What Came You Here To Do


Recently, someone posted the question, what do Masons do.

Masons, subject ourselves to the test of history and our peers. As we say, we are often tried. This test measures whether or not we are informed, engaged, and productive Brothers of the Craft, and it takes place in Lodge rooms, schools, bars, hospitals, at work and places of worship. We are tested in job interviews, while watching football, mowing our lawn, and posting to Facebook. The test judges our ability to think about things other than politics and celebrity marriages. It examines whether we are easily persuaded by empty rhetoric, and most importantly it proves if we can place our lives and our communities into a broader human context. The test lasts our entire tenure as Masons and is comprised of the millions and millions of decisions which when taken together are called our Masonic career. And everything – everything – will be on it. So pay attention.

Virtus Junxit Mors Non Separabit

I’m usually one of the first to rail against the media in our State for reporting on the news only from the Utah Connection. I do so because it is cheap and lazy and divisive.

And yet, here I am writing a letter based on the Masonic connection, and to prove a point I’ve previously made. I don’t know how to reconcile that, but I still despise the Utah connection.

We lost two Brothers yesterday. We would never be able to sit in Lodge with them, but to their murders our sovereign differences matter not. They were Freemasons, and that is all that mattered. For that reason, amongst the other obligations we have taken, the bonds of our Craft extend into their hearts and make us one band of friends and Brothers with them.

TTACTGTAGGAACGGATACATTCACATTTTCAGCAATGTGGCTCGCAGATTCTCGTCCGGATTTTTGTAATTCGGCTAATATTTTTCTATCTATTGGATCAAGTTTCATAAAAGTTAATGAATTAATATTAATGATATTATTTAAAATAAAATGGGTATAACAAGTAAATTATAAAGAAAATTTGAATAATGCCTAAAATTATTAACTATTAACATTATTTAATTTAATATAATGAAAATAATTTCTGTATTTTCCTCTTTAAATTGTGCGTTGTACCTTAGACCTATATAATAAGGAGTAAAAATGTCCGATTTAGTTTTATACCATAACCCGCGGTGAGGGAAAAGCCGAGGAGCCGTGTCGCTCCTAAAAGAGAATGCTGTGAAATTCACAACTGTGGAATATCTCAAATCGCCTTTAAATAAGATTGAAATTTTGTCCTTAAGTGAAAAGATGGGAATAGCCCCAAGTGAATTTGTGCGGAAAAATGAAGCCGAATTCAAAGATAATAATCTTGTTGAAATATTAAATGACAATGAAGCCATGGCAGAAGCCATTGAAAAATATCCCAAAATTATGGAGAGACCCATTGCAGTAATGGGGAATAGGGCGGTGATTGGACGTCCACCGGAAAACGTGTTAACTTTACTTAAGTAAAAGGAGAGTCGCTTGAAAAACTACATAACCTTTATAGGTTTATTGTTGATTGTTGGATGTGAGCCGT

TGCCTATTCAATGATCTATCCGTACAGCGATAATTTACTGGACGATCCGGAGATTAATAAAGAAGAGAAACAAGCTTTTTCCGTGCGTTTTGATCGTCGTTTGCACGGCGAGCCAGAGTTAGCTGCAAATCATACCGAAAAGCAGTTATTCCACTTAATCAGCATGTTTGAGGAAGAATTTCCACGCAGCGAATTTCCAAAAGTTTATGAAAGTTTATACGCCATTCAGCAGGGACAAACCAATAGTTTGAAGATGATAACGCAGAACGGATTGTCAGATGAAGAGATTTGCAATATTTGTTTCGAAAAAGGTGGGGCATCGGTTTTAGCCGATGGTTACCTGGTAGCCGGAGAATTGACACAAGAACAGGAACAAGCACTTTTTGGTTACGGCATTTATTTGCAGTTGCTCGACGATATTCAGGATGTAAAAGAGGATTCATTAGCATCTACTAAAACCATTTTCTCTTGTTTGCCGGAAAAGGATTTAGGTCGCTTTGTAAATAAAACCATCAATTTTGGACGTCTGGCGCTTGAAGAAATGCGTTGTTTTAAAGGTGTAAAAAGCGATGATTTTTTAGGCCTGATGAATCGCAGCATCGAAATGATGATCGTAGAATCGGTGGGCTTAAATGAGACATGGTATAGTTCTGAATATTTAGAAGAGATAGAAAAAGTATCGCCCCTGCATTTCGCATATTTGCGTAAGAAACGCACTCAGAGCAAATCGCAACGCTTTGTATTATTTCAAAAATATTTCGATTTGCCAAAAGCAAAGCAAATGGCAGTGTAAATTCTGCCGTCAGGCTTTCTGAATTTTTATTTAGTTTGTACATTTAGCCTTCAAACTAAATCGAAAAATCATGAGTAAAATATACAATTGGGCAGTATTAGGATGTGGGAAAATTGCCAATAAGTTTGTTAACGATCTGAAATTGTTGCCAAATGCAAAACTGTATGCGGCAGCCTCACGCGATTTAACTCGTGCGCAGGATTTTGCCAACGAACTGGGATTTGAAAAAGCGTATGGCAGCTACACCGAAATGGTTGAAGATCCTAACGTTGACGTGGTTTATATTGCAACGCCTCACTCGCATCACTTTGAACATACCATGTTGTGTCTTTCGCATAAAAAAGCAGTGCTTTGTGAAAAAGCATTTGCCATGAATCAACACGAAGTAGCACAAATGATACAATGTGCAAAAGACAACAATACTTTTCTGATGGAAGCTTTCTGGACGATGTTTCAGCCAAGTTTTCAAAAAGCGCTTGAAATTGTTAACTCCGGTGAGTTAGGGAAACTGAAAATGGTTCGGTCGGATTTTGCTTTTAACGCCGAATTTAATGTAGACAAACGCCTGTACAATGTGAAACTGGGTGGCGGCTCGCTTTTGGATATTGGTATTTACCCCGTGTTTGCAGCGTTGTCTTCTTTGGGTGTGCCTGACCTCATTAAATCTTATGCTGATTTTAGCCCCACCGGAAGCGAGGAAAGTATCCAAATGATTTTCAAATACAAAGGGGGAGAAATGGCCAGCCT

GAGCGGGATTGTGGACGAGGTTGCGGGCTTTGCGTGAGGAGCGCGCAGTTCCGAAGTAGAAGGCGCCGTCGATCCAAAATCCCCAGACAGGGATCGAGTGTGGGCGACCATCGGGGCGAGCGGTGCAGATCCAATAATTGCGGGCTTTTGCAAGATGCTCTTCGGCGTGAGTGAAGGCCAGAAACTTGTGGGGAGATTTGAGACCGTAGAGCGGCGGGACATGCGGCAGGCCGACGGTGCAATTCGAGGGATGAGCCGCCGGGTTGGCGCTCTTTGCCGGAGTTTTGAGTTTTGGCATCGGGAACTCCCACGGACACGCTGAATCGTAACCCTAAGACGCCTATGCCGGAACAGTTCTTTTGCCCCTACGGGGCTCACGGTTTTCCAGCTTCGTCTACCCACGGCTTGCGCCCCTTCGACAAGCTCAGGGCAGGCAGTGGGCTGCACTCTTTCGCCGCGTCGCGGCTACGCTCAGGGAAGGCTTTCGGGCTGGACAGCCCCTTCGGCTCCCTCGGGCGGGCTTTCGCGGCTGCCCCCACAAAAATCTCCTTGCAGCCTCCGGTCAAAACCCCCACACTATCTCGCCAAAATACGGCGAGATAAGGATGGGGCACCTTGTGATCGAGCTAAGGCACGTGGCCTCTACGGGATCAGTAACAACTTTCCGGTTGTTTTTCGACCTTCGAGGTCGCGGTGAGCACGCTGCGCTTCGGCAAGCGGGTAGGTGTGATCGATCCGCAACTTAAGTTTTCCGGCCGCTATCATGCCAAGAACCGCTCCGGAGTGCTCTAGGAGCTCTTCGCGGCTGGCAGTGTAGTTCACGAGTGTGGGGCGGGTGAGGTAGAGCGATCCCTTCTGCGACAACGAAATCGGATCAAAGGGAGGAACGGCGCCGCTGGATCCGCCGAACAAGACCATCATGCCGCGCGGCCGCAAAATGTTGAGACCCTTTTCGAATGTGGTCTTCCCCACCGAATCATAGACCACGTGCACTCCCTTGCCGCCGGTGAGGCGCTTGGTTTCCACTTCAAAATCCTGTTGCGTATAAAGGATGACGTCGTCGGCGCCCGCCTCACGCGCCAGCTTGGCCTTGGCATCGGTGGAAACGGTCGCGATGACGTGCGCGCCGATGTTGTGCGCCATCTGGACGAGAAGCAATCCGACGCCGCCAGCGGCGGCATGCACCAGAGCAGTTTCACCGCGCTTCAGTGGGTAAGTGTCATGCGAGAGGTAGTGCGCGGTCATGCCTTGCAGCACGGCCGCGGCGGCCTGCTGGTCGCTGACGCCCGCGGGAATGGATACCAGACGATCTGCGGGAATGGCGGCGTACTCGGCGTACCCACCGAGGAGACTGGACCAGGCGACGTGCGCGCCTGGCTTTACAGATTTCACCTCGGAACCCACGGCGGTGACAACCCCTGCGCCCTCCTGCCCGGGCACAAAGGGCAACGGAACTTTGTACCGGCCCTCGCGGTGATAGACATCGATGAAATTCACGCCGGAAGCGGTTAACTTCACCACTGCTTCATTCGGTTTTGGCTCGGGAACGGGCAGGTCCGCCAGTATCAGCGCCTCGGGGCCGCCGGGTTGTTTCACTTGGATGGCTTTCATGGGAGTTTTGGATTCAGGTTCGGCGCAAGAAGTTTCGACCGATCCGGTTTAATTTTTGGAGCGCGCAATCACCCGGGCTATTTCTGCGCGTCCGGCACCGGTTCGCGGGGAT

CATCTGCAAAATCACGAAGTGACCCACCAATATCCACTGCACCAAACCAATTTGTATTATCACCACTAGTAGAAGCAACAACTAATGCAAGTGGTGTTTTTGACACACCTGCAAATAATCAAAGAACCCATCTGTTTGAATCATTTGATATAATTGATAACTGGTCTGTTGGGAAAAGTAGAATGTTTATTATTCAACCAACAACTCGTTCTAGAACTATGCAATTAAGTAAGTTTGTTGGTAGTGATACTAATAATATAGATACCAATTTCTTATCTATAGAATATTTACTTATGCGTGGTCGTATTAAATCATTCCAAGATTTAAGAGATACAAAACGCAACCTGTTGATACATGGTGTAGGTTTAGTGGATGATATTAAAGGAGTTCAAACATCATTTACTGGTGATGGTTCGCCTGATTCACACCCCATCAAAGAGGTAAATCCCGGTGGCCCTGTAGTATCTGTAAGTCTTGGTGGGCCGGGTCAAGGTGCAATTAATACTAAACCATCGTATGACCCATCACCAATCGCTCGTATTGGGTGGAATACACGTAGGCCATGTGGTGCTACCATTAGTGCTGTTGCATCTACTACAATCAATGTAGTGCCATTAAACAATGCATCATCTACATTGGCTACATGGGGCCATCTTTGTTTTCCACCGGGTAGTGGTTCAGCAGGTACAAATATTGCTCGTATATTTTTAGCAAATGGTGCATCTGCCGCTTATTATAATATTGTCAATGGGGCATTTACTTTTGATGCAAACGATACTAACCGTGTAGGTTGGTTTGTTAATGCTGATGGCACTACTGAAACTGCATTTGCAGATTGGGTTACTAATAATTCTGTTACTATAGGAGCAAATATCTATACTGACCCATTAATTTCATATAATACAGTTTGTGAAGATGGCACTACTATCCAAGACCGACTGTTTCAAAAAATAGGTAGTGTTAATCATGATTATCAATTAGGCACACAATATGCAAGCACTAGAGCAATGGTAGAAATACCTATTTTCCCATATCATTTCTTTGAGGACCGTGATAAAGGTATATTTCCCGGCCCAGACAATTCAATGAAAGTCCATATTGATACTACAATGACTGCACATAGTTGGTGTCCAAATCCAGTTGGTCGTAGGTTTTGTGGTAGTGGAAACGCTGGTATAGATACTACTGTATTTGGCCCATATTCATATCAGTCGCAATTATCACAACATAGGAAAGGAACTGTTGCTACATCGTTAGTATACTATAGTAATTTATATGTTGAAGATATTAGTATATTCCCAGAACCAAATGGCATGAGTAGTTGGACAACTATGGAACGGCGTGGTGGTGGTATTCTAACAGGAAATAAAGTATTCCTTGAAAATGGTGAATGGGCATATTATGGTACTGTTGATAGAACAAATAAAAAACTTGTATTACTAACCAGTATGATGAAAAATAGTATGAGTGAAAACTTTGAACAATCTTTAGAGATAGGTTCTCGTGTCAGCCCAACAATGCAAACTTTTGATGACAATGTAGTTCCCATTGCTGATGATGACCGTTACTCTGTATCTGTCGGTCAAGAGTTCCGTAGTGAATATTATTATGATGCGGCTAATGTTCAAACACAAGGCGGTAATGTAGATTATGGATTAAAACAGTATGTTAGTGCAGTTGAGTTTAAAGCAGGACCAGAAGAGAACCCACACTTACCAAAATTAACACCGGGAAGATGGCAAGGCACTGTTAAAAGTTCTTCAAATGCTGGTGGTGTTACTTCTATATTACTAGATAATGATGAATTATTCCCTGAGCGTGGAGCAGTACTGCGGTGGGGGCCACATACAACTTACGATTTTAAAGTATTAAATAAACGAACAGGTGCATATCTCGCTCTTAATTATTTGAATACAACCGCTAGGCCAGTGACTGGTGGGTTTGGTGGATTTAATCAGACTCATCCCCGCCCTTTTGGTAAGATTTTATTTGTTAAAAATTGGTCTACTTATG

They died because Masonry means something. They died because the obligations we take are real. They died because our principles and our efforts against the oppression of man’s heart and mind are real. They died because they committed their lives, their fortunes, and their honor to liberty of conscience. They died because they believed that someone else’s life and dreams are equal to their own.

They died because they were Freemasons.

One-Day-Class: Limited Time Offer – Act now for a Chance to Sacrifice Blood, Toil, Tears, and Sweat

I am no longer opposed to them based on the principle of the initiatic experience. It remains a valid point, the quality of the experience is reduced, yes. This reduced quality may not compel the initiate to transformation, yes – but that is not the major point. We have that problem already, without one-day-classes.